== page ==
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Department of Treasury
Financial Crimes Enforcement Network


Issued: June 30, 2010
Subject: Casino or Card Club Risk-Based Compliance Indicators

This document describes factors that a casino or card club may need to consider in applying a risk-based approach to the development and implementation of a Bank Secrecy Act ("BSA") compliance program. The BSA requires casinos and card clubs to develop and implement compliance programs tailored to business activities and customer risk profiles (e.g., type of products and services offered, the locations served, and the nature of their customers). Please note that the business/customer risk factors described below will not apply equally to all casinos and card clubs, and even when these factors are present, there may be different risk outcomes for different casinos and card clubs. A casino or card club may not be required to address each of the factors described below; also a casino or card club should not construe the risk indicators below as exhaustive and the only ones required to be addressed.

I. General Business Risk Indicators

There are many risk indicators or factors that a casino or card club may need to consider when developing and implementing an effective BSA compliance program to combat money laundering and terrorist financing. Risk factors may differ depending on the business activities of a specific gambling establishment, or its products and services, as well as state, tribal or local gambling regulations that affect the gaming operation. Also, a casino or card club may need to consider the risk management principles that it applies in its operational areas when assessing and managing its BSA risk profile.

A casino or card club may need to consider, as appropriate, the following factors when developing and implementing risk-based policies, procedures, internal controls and systems to comply with the BSA:

II. Customer Risk Indicators

Although any type of customer activity is potentially vulnerable to money laundering or terrorist financing, certain customers may pose specific risks. In assessing customer risk, casinos and card clubs may need to consider other variables, such as services sought, products used, and geographical locations. For example, a casino or card club may need to consider the following:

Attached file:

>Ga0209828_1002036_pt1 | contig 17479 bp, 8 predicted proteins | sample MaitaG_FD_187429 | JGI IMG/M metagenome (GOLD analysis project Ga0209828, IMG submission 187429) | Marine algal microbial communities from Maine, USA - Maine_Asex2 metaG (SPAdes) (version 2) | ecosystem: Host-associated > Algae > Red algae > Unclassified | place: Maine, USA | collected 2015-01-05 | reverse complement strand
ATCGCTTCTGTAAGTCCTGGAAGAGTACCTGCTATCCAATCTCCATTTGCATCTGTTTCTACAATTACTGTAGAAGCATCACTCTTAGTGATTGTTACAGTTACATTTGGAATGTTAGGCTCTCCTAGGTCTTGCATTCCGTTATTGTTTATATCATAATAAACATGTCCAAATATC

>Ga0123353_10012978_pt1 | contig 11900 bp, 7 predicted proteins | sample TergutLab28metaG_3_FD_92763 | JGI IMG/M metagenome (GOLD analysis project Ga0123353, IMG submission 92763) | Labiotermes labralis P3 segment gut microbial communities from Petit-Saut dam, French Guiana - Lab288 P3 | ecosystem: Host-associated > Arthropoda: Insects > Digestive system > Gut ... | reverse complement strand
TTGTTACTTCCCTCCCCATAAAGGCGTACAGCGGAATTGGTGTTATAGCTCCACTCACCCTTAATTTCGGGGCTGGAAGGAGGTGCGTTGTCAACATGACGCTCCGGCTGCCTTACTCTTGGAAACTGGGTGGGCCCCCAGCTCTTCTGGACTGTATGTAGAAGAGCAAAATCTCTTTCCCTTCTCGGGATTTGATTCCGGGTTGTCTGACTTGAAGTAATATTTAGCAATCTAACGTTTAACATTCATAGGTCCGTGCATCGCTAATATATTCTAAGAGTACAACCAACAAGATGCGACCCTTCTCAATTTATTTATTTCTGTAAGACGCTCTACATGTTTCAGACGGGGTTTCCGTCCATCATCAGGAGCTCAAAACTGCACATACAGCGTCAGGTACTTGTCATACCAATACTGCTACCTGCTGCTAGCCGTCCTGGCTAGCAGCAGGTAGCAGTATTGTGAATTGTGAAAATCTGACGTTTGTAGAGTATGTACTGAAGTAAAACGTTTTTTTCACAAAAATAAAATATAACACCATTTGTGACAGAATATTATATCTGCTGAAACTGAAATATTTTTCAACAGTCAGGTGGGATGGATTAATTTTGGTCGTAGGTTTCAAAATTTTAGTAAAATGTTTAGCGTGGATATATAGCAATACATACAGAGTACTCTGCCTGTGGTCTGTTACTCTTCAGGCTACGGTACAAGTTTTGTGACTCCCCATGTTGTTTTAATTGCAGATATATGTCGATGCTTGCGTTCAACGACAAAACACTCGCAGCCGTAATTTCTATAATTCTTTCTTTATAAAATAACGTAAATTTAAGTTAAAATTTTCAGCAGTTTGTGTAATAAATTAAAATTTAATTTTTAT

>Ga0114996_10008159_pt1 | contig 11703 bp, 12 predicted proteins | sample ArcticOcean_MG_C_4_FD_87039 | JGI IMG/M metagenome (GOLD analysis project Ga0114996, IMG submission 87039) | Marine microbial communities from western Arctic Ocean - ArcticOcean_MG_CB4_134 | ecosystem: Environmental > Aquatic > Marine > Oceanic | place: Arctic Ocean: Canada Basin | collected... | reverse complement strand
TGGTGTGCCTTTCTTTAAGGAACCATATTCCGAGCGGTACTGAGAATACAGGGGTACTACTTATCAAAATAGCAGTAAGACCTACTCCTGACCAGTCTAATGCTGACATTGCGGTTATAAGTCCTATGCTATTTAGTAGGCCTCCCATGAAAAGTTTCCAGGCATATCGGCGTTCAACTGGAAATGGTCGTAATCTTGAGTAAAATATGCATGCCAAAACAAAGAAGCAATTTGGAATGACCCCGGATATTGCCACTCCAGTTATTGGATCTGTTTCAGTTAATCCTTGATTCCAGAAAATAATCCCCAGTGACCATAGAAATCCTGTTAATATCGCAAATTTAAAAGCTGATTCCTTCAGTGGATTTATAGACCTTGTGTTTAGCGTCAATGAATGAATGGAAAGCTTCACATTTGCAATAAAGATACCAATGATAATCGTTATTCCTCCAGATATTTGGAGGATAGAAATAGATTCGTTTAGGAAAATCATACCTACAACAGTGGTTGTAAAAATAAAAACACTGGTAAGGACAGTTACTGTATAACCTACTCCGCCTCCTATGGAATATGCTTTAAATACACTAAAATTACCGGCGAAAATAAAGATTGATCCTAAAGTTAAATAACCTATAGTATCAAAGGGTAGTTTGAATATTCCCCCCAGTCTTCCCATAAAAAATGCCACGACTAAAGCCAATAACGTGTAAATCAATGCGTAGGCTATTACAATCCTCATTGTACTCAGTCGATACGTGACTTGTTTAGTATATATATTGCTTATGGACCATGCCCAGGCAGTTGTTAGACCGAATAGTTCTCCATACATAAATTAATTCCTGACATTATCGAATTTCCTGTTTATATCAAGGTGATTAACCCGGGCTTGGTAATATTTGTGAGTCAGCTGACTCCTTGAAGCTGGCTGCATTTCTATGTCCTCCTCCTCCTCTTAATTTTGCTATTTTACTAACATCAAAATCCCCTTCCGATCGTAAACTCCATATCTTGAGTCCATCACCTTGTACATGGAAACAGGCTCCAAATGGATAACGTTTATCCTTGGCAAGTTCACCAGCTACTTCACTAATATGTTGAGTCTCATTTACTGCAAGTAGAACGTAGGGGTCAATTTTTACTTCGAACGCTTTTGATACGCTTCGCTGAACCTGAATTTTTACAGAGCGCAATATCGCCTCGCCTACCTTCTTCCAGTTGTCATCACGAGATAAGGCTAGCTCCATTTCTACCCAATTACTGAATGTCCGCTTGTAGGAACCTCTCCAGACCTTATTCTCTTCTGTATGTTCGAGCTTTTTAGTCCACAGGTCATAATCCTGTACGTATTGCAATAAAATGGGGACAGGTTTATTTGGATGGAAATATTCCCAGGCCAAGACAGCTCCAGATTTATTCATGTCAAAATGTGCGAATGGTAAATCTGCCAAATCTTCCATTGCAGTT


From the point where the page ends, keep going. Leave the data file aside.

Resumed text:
Once a casino or card club has identified the specific risk factors unique to its operation, it should conduct a more detailed analysis of its level of vulnerability. The level and sophistication of the analysis may depend on the comprehensiveness of a casino or card club's risk assessment process or the risk factors that apply. Also, the results may differ according to its business risk model and governmental gambling regulations. By understanding its risk profile, a casino or card club can apply appropriate risk management processes to its BSA compliance program to identify and mitigate its operational risk.

In conclusion, an effective BSA compliance program must reflect potential money laundering and terrorist financing risks arising from a casino's or card club's products, services, customer base, and geographical location. Casinos or card clubs may need to update their risk indicators to reflect changes in operational risk profiles (e.g., revised products and services, new products and services, changes with regard to opening and closing accounts or closer monitoring of accounts, new categories of accounts, or changes resulting from acquisitions or mergers). It is a sound practice for a casino or card club to periodically review its risk indicators or factors to assure sufficiency and effectiveness.

For questions about this guidance, please contact FinCEN's Regulatory Helpline at (800) 949-2732.

* * * * *

For additional guidance, see Casino or Card Club Compliance Program Assessment, FIN-2010-G003 (June 30, 2010) and Frequently Asked Questions - Casino Recordkeeping, Reporting and Compliance Program Requirements, FIN-2007-G005 (November 14, 2007) and FIN-2009-G004 (September 30, 2009). Other reference material includes Suspicious Activity Report Filings Within the Casino and Card Club Industries, The SAR Activity Review, Trends, Tips and Issues, Issue 8 (April 2005) and FinCEN SAR Bulletin, Issue 2: Suspicious Activities Reported by Casinos (August 2000).

1 Locations designated as HIFCAs enable a concentration of law enforcement efforts at the federal, state, and local governmental levels. For a listing, see
2 Locations designated as HIDTAs are provided additional Federal government resources to help eliminate or reduce drug trafficking and its destructive consequences. For a listing, see the Office of National Drug Control Policy's website at
3 FATF is an inter-governmental body whose purpose is the development and promotion of policies, at both the national and international levels, to combat money laundering and terrorist financing. See
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